Very widespread human rights abuses are used as one justification for war with Iraq or North Korea. When our defense secretary openly derides “old Europe” for their determination to exhaust all diplomatic solutions before dropping bombs, and our Justice Department creates a questionable rationale for denying right of counsel to suspected terrorists and aliens, and imprisoning people as enemies of the state without due process, we should first take stock of our own moral high ground before judging others.
It’s always who calls the shots that ultimately determines for most people whether the end justify the means. After watching Charleton Heston’s “from my cold, dead hands” performance the day after the fatal shooting of a baby in Flint, Michigan, no set of circumstances could convince me to join the NRA.
Many feel Singapore is the conspicuous Asian economic and social miracle – the cleanest drug and crime free nation, with the highest literacy rate and standard of living – the result of thirty years of “enlightened dictatorship.” To take nothing away from “Mr. Lee,” how many Americans would be comfortable with state sanctioned whipping posts, the right of police to shoot people in possession of drugs on the spot, to impose, without appeal, thousand dollar fines for dropping a match, confiscation of books and magazines deemed prurient, haircuts for those whose fashion sense is at odds with the government’s? While the ends are admirable, the means in the hands of a less than “enlightened” dictator become very scary.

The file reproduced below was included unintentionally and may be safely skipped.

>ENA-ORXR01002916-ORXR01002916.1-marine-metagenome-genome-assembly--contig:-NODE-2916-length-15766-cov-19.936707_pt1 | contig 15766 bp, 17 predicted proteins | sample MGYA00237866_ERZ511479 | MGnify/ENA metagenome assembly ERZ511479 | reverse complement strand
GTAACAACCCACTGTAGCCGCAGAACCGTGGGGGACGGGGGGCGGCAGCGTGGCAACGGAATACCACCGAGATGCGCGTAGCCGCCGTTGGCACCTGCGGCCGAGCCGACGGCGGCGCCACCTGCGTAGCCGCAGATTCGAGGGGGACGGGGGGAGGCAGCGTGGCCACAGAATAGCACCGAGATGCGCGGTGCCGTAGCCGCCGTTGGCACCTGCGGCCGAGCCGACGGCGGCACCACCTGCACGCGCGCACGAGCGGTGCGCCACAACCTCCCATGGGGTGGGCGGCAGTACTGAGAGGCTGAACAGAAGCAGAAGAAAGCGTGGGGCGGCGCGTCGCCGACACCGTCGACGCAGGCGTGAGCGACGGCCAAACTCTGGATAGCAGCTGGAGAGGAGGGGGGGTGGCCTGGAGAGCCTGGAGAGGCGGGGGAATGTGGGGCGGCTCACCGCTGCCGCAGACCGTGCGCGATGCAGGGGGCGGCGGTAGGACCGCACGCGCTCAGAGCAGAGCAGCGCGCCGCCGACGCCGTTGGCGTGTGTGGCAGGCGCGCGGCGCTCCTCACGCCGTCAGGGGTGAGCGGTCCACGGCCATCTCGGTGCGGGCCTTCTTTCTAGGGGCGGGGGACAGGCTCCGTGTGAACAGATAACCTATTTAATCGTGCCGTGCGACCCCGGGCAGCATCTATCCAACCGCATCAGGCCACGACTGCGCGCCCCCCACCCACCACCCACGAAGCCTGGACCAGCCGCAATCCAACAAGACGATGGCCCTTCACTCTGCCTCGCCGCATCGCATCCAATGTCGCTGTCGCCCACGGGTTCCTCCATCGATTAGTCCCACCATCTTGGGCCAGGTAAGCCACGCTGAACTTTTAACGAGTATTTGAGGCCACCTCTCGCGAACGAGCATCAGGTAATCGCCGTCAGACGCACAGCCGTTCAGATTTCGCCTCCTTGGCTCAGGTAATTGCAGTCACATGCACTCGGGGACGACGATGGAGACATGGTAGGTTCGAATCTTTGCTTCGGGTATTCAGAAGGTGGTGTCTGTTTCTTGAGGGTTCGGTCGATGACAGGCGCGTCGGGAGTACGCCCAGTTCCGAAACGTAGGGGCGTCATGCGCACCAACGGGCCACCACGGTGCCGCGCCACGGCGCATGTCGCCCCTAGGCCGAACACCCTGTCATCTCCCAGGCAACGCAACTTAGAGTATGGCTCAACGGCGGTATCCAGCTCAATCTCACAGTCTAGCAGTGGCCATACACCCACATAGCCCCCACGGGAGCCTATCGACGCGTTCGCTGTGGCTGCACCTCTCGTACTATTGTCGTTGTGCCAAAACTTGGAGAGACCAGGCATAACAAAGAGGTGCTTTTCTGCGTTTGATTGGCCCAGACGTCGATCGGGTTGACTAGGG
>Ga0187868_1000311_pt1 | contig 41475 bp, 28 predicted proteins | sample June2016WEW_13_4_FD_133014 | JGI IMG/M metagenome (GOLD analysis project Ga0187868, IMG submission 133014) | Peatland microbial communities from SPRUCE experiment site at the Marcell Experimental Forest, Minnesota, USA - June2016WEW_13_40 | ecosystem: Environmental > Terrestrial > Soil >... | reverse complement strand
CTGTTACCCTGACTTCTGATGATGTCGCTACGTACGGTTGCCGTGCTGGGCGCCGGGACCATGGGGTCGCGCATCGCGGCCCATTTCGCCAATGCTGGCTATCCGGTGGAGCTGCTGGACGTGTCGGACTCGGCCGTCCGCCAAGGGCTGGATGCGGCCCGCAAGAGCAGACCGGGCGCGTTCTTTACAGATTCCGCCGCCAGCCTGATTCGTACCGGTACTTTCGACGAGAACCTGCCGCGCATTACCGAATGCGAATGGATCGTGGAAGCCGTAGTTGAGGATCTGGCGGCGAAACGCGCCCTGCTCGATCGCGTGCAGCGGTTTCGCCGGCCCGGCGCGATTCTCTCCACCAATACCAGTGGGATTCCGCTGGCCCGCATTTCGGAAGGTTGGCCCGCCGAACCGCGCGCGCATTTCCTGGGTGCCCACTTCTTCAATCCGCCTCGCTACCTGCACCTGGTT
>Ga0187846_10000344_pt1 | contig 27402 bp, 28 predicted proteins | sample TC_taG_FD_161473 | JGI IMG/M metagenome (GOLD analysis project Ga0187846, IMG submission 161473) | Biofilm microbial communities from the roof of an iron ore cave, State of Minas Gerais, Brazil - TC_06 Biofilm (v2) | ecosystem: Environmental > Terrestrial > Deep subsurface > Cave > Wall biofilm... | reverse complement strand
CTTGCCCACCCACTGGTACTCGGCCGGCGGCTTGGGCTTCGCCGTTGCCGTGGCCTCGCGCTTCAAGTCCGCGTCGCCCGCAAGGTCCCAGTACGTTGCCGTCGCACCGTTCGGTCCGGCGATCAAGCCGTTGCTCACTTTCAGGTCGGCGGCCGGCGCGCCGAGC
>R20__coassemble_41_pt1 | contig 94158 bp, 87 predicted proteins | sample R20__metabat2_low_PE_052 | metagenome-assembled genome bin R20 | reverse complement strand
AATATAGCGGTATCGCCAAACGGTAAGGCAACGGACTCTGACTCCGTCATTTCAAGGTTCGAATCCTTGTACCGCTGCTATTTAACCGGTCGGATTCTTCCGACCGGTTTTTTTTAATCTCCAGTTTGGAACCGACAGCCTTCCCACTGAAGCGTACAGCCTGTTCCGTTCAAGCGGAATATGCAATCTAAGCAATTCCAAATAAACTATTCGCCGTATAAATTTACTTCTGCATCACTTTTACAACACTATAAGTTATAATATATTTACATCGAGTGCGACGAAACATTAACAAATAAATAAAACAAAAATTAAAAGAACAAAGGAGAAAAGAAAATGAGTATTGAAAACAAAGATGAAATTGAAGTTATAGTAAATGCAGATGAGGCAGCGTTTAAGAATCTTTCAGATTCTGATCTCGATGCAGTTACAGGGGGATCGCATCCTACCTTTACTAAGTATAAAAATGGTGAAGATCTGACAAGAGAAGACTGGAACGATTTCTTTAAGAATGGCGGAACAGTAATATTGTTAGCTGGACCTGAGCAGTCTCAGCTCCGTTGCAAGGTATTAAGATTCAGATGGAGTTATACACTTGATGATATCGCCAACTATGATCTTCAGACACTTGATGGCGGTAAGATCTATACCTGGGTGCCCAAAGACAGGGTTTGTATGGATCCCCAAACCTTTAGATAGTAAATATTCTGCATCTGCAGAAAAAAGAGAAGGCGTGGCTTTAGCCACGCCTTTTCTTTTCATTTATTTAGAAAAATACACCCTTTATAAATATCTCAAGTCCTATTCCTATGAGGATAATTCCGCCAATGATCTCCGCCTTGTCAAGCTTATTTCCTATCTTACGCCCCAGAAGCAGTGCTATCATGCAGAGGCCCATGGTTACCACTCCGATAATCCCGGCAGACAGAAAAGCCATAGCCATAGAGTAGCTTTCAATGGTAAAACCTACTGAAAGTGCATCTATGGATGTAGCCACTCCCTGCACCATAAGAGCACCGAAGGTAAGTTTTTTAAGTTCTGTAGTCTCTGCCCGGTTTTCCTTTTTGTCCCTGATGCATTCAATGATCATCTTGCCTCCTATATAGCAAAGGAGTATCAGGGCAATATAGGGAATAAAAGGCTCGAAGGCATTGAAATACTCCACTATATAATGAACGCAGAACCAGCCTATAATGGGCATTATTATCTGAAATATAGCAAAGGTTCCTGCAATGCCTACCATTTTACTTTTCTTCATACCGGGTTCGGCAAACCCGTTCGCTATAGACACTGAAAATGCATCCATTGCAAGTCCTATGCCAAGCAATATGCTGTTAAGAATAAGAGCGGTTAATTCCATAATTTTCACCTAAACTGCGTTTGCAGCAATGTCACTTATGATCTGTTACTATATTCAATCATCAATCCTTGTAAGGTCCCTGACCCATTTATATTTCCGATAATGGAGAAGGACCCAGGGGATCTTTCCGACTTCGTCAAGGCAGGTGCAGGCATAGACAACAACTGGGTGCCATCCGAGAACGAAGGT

The undeniable need to protect our citizens from acts of terrorism does not justify altering the first amendment or suspending the Bill of Rights even for the bad guys. It’s taken 327 years to create the freest and most open society on earth with the greatest gains in personal freedoms for all Americans in the last fifty. It is right and proper to question the wisdom and consequences of a massive military strike on Iraq notwithstanding the recalcitrance of its brutal dictator. The fabric of our society presumes innocence and guarantees counsel for the accused. Free speech only works when everyone, including the bad guys, has equal opportunity.
The courts must decide if the government has properly identified and charged a bad guy. If we eliminate the checks and balances even in the face of known or suspected terrorists, we run the risk of joining our enemies by relying on the integrity of the individual who calls the shots, rather than the integrity of our system of justice.
No matter how well intentioned, detaining political prisoners without counsel and preemptive military strikes are at odds with the principles which define our democracy and which form the basis of our support around the world. Our president, his lieutenants and his supporters in Congress would be well advised to take all the time necessary to exhaust diplomatic solutions where no immediate threat exists to our security, and build the global consensus upon which our ongoing ability to lead the free world depends.